BUSH twins' case stirs debate on underage drinking


Saturday, June 2nd 2001, 12:00 am
By: News On 6



CHICAGO (AP) _ The Bush twins' brush with Texas drinking laws may have them in trouble with authorities and the many Americans who support the nation's ever-toughening stance on underage drinking.

But the news is getting shrugs _ and even laughs _ from a number of college students who wonder why it's a big deal if a 19-year-old wants a margarita.

Angela Quiram says Jenna and Barbara Bush are simply doing ``what college students do.''

``It's a rite of passage,'' Quiram, a recent graduate of the University of Wisconsin-Madison, said as she sat with friends at a Chicago bar frequented by college students.

Quiram marked her own passage into the adult world of drinking with the $212 ticket she got two years ago, at age 20, for drinking on campus.

A few doors down at another bar, 21-year-old Sam Yingling _ who admits he used a fake ID when he was a freshman at Chicago's DePaul University _ joked with his friends about the Bush twins' case.

``It's the opposite spectrum of Chelsea Clinton. Chelsea was the good little girl. It was her father who was always in trouble,'' he quipped.

The Bush sisters were cited Thursday by Austin, Texas, police for allegedly violating state alcoholic beverage laws. Jenna is accused of using someone else's ID to try to buy a margarita at a restaurant. It would be her second offense and Barbara's first.

College students like Quiram and Yingling know they sound like a bunch of scofflaws. But they and others say they should be able to drink in a country where they're old enough to vote and to serve in the military.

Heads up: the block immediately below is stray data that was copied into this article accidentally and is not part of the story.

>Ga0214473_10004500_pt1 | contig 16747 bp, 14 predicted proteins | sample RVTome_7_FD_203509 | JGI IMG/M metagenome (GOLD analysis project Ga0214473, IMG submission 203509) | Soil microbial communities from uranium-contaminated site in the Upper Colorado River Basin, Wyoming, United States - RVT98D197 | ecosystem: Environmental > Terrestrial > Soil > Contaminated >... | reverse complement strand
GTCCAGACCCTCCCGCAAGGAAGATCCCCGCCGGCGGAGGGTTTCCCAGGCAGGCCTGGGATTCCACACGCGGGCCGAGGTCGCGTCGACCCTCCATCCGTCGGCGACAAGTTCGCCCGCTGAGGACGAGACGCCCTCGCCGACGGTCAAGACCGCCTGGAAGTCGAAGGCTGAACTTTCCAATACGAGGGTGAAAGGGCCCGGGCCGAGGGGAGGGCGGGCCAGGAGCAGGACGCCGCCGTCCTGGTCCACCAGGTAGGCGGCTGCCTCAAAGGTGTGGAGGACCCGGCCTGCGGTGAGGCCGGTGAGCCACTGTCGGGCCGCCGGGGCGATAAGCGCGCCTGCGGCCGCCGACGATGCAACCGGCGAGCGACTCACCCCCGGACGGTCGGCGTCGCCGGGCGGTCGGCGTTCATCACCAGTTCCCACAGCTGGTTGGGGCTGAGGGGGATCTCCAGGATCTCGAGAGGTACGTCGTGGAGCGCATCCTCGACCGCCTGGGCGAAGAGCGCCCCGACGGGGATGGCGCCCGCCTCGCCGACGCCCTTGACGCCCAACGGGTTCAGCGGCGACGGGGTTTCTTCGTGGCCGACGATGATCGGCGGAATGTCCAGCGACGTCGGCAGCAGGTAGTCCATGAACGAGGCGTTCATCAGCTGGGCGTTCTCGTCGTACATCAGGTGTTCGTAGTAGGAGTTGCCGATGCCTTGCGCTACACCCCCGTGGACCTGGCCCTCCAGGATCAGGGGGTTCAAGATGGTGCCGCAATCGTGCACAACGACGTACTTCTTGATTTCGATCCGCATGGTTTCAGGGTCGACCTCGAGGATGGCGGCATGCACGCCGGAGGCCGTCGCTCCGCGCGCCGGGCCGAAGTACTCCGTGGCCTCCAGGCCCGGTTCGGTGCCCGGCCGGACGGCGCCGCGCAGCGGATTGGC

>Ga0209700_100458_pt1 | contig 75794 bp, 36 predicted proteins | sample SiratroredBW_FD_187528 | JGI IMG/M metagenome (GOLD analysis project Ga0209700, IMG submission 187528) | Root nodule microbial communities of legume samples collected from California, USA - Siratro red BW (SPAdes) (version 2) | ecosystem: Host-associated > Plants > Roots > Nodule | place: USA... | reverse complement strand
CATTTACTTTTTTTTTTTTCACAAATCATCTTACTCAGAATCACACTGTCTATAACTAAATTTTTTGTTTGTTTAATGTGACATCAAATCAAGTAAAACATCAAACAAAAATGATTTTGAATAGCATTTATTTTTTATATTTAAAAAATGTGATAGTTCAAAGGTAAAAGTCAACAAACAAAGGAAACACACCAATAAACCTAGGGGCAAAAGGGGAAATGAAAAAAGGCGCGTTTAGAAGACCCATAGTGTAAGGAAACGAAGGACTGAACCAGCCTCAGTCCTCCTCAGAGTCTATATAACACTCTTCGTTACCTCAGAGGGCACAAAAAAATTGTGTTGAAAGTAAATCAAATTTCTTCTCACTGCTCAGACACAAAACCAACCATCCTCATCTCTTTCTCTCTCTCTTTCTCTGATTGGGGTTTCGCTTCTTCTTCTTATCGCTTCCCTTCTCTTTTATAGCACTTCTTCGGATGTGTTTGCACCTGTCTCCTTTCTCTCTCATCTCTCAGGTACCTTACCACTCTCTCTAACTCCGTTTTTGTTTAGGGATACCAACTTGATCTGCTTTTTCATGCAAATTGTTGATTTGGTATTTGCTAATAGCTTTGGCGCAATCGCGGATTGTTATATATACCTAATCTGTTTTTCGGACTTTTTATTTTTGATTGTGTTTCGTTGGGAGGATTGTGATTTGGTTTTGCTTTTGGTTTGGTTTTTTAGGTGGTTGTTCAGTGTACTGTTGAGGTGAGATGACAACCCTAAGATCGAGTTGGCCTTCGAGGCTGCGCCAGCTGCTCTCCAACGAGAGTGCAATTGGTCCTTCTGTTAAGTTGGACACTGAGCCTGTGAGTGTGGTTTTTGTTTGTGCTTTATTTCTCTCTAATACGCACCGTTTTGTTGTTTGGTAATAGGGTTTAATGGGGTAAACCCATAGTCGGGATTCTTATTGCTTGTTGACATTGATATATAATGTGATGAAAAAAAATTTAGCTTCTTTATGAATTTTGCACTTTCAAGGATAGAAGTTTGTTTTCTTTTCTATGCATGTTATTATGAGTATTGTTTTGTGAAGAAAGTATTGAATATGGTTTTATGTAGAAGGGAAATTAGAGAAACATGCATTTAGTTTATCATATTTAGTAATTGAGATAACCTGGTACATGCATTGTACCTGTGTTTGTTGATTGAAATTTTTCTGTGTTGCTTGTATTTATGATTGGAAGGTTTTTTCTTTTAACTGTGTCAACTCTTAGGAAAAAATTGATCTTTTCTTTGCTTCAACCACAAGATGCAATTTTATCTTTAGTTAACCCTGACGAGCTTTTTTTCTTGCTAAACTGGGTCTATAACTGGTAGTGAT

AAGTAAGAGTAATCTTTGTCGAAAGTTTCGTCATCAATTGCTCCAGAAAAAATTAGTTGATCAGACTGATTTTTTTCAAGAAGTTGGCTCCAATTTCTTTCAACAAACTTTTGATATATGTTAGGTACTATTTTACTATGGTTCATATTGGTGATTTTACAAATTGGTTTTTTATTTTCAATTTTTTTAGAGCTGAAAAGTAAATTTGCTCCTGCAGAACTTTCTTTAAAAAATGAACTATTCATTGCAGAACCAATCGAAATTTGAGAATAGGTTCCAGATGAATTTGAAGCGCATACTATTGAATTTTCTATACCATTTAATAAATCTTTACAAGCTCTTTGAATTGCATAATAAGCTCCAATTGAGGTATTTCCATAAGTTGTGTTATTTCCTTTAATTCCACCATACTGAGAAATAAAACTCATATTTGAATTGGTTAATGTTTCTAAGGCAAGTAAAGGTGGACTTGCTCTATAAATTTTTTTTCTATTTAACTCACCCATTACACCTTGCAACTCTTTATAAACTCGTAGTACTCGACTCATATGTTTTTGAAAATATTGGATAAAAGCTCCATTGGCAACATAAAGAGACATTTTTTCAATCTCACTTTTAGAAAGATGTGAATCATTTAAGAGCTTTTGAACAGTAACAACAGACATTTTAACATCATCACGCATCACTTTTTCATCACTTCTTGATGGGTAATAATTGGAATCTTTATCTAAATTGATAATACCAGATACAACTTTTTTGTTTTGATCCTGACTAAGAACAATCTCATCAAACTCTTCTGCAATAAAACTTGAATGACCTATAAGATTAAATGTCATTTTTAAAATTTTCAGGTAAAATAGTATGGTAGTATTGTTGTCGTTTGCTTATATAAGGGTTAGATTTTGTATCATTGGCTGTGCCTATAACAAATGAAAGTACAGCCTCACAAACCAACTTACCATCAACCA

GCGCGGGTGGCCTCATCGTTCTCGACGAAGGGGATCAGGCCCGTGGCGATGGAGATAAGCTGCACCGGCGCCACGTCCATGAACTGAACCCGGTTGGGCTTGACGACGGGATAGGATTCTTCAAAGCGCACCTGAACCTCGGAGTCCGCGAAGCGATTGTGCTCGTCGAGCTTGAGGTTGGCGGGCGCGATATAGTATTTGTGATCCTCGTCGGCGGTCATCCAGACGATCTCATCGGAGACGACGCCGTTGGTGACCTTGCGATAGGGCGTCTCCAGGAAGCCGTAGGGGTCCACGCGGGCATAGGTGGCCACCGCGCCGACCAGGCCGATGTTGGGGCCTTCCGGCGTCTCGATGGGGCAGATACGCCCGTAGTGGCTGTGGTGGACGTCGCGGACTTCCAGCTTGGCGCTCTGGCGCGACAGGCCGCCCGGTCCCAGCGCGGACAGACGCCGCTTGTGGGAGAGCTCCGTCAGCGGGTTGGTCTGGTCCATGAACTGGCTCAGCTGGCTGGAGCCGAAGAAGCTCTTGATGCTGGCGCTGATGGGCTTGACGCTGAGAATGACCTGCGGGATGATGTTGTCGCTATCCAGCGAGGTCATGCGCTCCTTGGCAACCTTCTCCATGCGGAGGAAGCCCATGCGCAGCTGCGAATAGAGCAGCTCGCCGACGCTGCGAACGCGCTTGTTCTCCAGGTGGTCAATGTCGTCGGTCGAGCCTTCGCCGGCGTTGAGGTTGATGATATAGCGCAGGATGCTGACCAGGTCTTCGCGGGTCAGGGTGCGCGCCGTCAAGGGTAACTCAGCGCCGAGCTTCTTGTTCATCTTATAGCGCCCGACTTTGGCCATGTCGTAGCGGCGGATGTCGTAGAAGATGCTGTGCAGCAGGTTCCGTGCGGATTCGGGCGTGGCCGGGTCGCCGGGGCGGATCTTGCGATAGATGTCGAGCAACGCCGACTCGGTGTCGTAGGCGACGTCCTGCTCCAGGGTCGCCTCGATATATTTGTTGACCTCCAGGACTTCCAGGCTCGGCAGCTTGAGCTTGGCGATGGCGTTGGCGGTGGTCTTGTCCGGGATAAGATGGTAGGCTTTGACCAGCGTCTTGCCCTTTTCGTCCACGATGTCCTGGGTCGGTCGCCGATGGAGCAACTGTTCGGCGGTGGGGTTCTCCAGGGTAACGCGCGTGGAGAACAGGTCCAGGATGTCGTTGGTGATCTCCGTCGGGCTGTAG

They're unlikely to win the argument _ at least for now.

In May, a panel of health officials issued a report for the Centers for Disease Control and the Department of Health and Human Services that ``strongly recommended'' keeping the drinking age at 21. It also recommended lowering the blood alcohol content limit for young drivers to .02 (it's .08 in many states for adults).

Some states are already making moves to crack down on underage drinking. In Ohio, for example, lawmakers are considering changing the format of young drivers' licenses _ from horizontal to vertical _ to make them easy to spot.

Police in college towns, and universities themselves, also are getting tougher. Students at the University of Illinois in Urbana say it became more difficult for underage drinkers to get alcohol after teens as young as 13 were caught drinking in a bar last year.

And last month, California State University _ the nation's largest public university system _ proposed policy changes that would control alcohol advertising on campus and more strictly enforce drinking laws. The proposals came in the wake of the drinking-related death of a student.

There are some adults who support upstart student groups such as Realistic Alcohol Laws for Legal Youth, or RALLY. The organization was founded in 1995 at Syracuse University with a goal of getting the legal drinking age changed back to 18, as it was in New York in the early 1980s.

``Our perverse postponement of drinking creates problems instead of solving them,'' said Dwight Heath, an anthropology professor at Brown University and author of two books on alcohol use.

He said Americans should emulate countries such as Spain and France in allowing young people to drink moderately, thereby making them less likely to binge drink. He suggests two glasses of alcohol a day for men and one for women.

But there are also young people who support the current laws _ and who fear that lowering the drinking age would only lead to more deaths. Already, alcohol is a factor in a third of teen car crash deaths nationwide.

Meagan Gaither, a member of Mothers Against Drunk Drivers Youth in Action, is helping federal officials plan a conference in Los Angeles in July aimed at lowering the number of teens who die in car crashes.

Gaither, 18, of Fort Worth, Texas, is worried the Bush incident will send teens the wrong message.

``It sounds weird to say it lets you down _ but it does,'' Gaither, who will be a freshman at Texas Christian University in the fall, said of her fellow Texans' case.

Others, including 21-year-old Bob Mosier, believe it will all blow over soon.

``It's going to be a punch line on the 'Tonight Show,'' the University of Illinois student said. ``Then it'll go away.''